One Across have been very kind and have agreed I can put the whole puzzle up. I’ll put a link here, but I must of course urge you to try the puzzle first (and thus DON’T READ ON). If you really don’t want to do the puzzle then you can just click through to the solution diagram to see how it works.
But you should try it, of course, and you should also try the magazine, which arrives once a month in my Inbox. Unlike many magazines – and GAMES, the March 2021 edition of which has just arrived, I’m looking at you – One Across arrives in the month that is actually printed on the cover. There are five puzzles each month, mostly blocked, but there’s often a barred one. They are all themed, although some of the themes are less overt than others. You can find them and all the details for subscribing here.
Thinking of an unusual gimmick for a blocked puzzle is a slightly different business from the barred grid. The checking is that much lower, of course, and it is quite easy to misread that, and end up with an idea that does not work too well.
The image for this puzzle was quite clear – two grids overlapping with a common area in between. That area itself would be a grid of real words, capable of standing by itself as a puzzle. All in all, the crossword as Venn diagram, which at least gave me a decent diagonal message to aim for (though it turned out that having V and E adjacent on a diagonal is not a nice thing to work round).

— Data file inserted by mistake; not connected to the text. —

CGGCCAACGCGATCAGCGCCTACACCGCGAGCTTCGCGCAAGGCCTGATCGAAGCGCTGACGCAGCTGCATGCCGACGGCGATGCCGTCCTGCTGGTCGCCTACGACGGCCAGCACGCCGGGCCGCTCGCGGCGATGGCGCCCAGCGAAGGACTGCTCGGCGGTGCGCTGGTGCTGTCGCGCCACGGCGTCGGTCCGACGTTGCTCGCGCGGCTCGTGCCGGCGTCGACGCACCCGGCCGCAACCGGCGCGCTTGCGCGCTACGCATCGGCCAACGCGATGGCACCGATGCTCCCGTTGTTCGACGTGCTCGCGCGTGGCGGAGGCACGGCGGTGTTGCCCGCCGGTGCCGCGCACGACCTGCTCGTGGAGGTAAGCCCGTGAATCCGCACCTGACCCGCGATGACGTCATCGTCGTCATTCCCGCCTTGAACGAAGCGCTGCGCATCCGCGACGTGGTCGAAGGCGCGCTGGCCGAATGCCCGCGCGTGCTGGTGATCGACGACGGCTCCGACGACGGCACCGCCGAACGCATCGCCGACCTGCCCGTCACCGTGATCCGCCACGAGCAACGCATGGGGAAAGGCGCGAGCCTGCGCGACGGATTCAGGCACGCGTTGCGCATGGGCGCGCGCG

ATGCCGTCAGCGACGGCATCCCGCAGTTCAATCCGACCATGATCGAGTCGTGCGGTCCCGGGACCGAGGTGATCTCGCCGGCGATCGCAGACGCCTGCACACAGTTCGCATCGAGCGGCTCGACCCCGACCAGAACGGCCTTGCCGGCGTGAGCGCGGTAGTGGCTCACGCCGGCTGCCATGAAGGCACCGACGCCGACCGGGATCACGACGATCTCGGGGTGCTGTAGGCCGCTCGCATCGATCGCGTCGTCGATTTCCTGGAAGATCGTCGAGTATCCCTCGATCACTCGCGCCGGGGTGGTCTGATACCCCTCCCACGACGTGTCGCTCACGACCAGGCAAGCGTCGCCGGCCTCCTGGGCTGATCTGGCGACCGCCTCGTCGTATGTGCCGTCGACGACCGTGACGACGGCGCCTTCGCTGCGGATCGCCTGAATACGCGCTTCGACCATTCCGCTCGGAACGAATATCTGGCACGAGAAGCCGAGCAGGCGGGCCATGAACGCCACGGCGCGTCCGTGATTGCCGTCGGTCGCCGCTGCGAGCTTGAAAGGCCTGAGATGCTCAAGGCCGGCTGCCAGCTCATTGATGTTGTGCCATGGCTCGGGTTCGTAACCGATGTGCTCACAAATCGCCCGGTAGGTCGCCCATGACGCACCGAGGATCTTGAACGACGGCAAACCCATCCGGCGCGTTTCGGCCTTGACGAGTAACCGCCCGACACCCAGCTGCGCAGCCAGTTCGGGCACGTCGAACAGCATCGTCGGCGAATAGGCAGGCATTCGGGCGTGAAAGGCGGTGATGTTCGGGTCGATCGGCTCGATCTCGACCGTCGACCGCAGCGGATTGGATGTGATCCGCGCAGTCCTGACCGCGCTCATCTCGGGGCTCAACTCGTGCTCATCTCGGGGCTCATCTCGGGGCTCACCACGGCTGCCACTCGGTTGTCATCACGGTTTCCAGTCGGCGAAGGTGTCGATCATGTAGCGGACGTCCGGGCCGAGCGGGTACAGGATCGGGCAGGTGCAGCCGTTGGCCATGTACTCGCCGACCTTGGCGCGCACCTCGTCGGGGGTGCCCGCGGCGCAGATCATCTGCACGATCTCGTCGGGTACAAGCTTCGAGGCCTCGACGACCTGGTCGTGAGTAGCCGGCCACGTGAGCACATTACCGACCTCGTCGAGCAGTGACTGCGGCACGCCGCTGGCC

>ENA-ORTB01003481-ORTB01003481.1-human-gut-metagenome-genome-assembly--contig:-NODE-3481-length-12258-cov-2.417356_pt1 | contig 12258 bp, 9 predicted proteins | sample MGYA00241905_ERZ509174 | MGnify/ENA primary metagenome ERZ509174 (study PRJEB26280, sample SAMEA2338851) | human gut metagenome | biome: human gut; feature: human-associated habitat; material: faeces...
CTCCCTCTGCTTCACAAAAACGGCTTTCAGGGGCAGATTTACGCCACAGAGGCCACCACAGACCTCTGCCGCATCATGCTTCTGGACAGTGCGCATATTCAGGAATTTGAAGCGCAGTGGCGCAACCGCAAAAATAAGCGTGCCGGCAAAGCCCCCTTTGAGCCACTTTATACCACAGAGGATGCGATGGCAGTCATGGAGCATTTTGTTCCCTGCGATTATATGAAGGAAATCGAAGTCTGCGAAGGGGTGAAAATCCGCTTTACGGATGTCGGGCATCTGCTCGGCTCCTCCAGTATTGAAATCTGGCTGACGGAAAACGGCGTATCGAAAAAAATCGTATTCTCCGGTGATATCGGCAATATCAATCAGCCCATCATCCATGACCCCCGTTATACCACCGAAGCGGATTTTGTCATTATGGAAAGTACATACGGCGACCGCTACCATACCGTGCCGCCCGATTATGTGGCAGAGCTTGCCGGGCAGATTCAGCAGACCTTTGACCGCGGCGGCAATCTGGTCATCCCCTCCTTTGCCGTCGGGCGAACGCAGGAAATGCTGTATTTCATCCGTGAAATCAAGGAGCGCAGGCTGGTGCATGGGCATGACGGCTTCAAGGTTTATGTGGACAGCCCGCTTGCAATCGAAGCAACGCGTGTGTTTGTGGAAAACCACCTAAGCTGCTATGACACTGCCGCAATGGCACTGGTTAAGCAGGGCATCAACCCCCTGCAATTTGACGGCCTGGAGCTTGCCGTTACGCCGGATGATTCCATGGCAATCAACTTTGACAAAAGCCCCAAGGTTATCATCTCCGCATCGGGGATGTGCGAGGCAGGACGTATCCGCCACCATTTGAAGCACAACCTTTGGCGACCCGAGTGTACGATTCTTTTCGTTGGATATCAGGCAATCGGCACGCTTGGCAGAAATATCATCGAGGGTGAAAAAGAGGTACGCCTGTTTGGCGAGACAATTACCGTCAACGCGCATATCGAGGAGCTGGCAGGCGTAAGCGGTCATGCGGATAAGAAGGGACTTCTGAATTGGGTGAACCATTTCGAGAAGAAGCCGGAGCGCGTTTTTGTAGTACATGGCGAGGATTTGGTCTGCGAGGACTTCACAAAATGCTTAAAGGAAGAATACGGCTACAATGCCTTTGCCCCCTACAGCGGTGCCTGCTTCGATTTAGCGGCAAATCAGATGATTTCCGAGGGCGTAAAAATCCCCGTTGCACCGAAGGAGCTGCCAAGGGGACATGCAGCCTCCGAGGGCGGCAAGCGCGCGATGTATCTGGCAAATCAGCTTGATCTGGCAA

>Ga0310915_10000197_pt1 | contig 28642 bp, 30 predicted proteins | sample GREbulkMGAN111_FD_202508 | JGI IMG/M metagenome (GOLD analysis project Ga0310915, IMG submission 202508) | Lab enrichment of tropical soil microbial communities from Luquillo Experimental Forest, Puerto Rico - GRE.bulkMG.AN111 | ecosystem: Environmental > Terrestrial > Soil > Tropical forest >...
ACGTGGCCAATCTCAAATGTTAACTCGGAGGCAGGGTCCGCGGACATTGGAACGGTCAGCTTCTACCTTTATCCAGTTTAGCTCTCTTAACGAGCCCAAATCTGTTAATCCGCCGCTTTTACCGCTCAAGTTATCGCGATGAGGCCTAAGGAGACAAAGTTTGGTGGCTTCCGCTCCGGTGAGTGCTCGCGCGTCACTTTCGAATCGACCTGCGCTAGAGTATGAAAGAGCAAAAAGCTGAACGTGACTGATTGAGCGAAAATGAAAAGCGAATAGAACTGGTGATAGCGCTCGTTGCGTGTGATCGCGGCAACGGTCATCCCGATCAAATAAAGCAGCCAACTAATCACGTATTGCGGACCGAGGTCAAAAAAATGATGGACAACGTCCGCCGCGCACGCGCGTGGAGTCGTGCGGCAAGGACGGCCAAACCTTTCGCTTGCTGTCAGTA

I have a few rather scrappy pages of sketches that tried to see how the grids would fit together. It took a long while to get anywhere. The early attempts had the overlapping grids arranged on a sort of NW-SE line, and nothing much eventuated until I flipped them NE-SW, at which point something clicked and the thing filled pretty quickly.
I found there was quite a lot of freedom in the external words, which bothered me slightly – anything that gives the setter too much of a free hand can leave the solver with a lot to do. But I think I landed on a reasonable set of words. I would have been content with the solution grid being merely the small one presented, resulting in the unusual situation of writing clues to answers that were never seen.
One difficulty emerged as to presentation, with it being felt necessary to hint at the fact that the puzzle extended into the space surrounding it – without giving too much away, either, of course. I haven’t heard, at the time of writing, responses from solvers, so I can’t yet say how successful our solution was. I have reproduced it in the puzzle here on the blog.
The image hasn’t quite gone away, so I may revisit the idea in the future, and in an alternative way. I imagine it could land very differently in a barred grid.
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